Well, I have to say that I finished this book the day after Back to the Future Day (which is probably not the best way to have celebrated that day, though it was quite interesting to note that my Facebook feed was flooded with news stories of how Marty McFly was arrested in multiple locations). In fact I probably wasted that day because I ended up going to work, and when I got home I didn't watch the Back to the Future Trilogy (though I suspect it would have been impossible to get at any of the video stores that still happen to exist – I don't have Netflix) but rather spent my time writing blog posts. Anyway, we are going to be talking about this book at bookclub on Sunday, and I had left it a little too late to read anything else.
Anyway, here is a portrait of a lady:
and another one:
(I hope posting a picture on Booklikes isn't considered a commercial use, but then again I'm not making any money off of this post), and another one:
Actually, I could probably go on ad-infinitum (and that is with pictures that don't show certain bodyparts) though I'm sure after three people are probably going to start to get a bit sick of this. While I could say a few things about portraits (and how I tend to find them pretty boring) I will refer you to my travel blog (as opposed to my philosophy blog, though I can't help but write such things in my travel blog as well) where I write about my experience at the Art Gallery of New South Wales. Instead I will write a few things about this particular novel.
Anyway, I have to say that I am not a huge fan of 19th Century Romanticism namely because the novels tend to be long, boring, mainly about women who spend the entire time crying 'oh woah is me, I can't find myself a husband so I will marry this absolute creep', and then come to an end. Oh, they are also incredibly verbose in that almost every detail about the scene is intricately described. So, when my Mum handed this book to me saying 'you should read this, every detail about the scenes are intricately described' I politely smiled, and proceeded to put it on my 'may get to one day in the future' bookshelf and promptly forgot about it until my bookclub decided to make it the October read.
So, the question is, have you ever met one of those really amazing women that seem to be really intelligent, and incredibly capable, and is simply not interested in you (I'm sure there is a male version, but since I'm a heterosexual male I'll won't try to speculate on what I simply can never know)? Well, this book is about one of those women. Mind you, in my time wandering around this Earth I have quickly come to discover that those type of women tend not to be worth it, though it is clear that poor Goodwood doesn't actually wake up to this fact because even though Isabel always rebuffs him, he just doesn't seem to get the picture.
I think I have jumped a bit ahead of myself though. Portrait of a Lady is basically what the title of the book says it is about – it is the story of a lady named Isabel, and the portrait aspect comes out because James goes to great length to give her as deep and complex a character as possible. Basically she comes to England from America, meets a couple of people, but isn't interested in settling down just yet because she 'wants to see Europe' (I'm sure many of us hopeless romantics have recieved similar excuses, though funnily enough I'm now the one spurting out such rubbish). Anyway, she gets to see Europe, meets another man, marries him, and discovers that he is an absolute prick. However when she returns to England (without him knowing) she discovers that Goodwood is still in love with her, and wants her to divorce this cretin. She doesn't, and then the book ends. So much for a happy ending (but then again 19th Century Romanticism, especially in the vein of Flaubert, as this book is written, generally don't have happy endings).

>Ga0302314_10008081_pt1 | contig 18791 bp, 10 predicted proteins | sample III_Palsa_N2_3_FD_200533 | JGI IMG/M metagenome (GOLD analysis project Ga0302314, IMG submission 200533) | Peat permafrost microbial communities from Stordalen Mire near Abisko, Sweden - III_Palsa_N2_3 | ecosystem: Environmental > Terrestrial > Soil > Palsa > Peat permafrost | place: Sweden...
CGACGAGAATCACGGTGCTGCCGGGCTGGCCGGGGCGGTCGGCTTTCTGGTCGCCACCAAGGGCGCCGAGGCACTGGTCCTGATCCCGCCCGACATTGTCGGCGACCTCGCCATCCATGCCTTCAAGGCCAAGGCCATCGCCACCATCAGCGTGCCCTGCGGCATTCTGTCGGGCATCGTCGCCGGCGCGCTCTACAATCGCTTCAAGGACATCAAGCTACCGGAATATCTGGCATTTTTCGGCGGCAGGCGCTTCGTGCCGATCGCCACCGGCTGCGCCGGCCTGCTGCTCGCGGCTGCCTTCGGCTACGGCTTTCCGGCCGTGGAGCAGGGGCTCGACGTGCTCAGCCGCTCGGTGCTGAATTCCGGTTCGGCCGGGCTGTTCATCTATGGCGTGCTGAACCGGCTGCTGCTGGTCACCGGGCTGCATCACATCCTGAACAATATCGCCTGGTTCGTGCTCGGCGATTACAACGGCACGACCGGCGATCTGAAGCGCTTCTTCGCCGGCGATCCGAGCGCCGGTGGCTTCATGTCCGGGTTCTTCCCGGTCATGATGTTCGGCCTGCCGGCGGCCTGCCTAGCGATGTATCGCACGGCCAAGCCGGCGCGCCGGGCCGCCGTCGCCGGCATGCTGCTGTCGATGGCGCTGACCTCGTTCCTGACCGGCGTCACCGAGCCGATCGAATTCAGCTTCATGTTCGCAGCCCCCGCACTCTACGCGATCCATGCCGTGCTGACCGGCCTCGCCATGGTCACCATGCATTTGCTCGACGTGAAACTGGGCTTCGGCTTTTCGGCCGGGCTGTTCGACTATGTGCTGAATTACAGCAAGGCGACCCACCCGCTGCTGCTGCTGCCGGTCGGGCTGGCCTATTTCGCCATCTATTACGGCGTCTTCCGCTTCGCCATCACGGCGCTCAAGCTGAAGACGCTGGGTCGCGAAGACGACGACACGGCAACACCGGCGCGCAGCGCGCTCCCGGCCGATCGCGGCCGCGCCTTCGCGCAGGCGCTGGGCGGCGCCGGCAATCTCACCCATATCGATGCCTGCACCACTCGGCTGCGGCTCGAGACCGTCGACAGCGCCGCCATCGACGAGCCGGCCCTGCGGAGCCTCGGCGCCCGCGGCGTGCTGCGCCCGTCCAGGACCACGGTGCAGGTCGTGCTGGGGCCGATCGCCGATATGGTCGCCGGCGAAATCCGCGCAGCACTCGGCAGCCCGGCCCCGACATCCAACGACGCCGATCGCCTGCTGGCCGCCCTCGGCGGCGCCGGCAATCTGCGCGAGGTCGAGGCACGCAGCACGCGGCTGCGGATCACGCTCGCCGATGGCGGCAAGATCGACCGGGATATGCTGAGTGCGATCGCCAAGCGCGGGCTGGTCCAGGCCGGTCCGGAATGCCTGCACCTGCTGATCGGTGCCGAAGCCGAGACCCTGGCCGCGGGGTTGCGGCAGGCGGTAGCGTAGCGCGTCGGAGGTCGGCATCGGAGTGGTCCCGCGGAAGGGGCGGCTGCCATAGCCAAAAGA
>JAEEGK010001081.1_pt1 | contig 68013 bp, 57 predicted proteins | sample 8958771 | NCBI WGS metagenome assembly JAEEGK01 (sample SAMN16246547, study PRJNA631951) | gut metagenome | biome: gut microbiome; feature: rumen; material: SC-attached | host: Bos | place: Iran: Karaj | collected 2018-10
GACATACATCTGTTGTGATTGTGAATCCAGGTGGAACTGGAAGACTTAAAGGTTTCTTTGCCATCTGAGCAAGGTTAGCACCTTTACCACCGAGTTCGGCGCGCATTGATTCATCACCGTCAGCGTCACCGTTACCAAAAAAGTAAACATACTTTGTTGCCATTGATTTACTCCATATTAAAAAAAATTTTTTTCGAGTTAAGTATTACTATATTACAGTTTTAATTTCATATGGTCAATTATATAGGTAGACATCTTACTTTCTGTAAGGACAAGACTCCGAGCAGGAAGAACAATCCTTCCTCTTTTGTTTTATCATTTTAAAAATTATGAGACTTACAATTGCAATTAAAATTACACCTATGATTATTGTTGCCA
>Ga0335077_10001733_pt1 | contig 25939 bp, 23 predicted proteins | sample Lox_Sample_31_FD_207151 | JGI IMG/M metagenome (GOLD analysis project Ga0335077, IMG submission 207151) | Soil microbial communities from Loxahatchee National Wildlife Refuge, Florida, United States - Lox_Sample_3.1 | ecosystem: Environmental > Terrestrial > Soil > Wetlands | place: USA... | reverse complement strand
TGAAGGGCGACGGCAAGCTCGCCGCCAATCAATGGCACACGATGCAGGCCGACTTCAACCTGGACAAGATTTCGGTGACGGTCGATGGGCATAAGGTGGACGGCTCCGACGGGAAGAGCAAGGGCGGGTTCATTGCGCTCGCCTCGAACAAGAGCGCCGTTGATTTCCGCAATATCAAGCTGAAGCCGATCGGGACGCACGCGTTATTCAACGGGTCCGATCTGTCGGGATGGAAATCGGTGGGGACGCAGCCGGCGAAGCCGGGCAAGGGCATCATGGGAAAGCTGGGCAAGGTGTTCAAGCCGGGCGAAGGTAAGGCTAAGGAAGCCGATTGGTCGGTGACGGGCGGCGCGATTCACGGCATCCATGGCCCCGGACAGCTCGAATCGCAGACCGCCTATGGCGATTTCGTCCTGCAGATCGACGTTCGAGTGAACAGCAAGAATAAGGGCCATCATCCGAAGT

I guess it once again raises the question as to why women like Isabel always seem to end up with the creeps, and also why they continue to stick with the creeps. I suspect because of her character. We are made aware that she has this strong independent streak, and to be honest with you such a person is simply not going to be interested in a hopeless romantic. Sure they may be really nice people, but the thing is that Isabel isn't interested in a nice person – they're boring. She is interested in, well, an interesting person – it's just a shame that this really interesting person is a real jerk. However, as one friend pointed out to me once, the fact that she won't leave him has little to do with a sense of loyalty, or even with the fear of being alone, but more to do with the bond that she has formed with him. He suggested that this bond is actually a really strong bond, one doesn't necessarily equate to loyalty, or a fear of being alone, but rather a spiritual bond that ties people to others (though I won't necessarily say together because this bond does have a nasty habit of working only one way).
Anyway, I'll finish off here and simply say that as I suspected, this wasn't really one of those books that interested me all that much, though I have discovered that they are actually really easy to speed read, namely because they happen to be incredibly verbose, and go into details that we really don't need.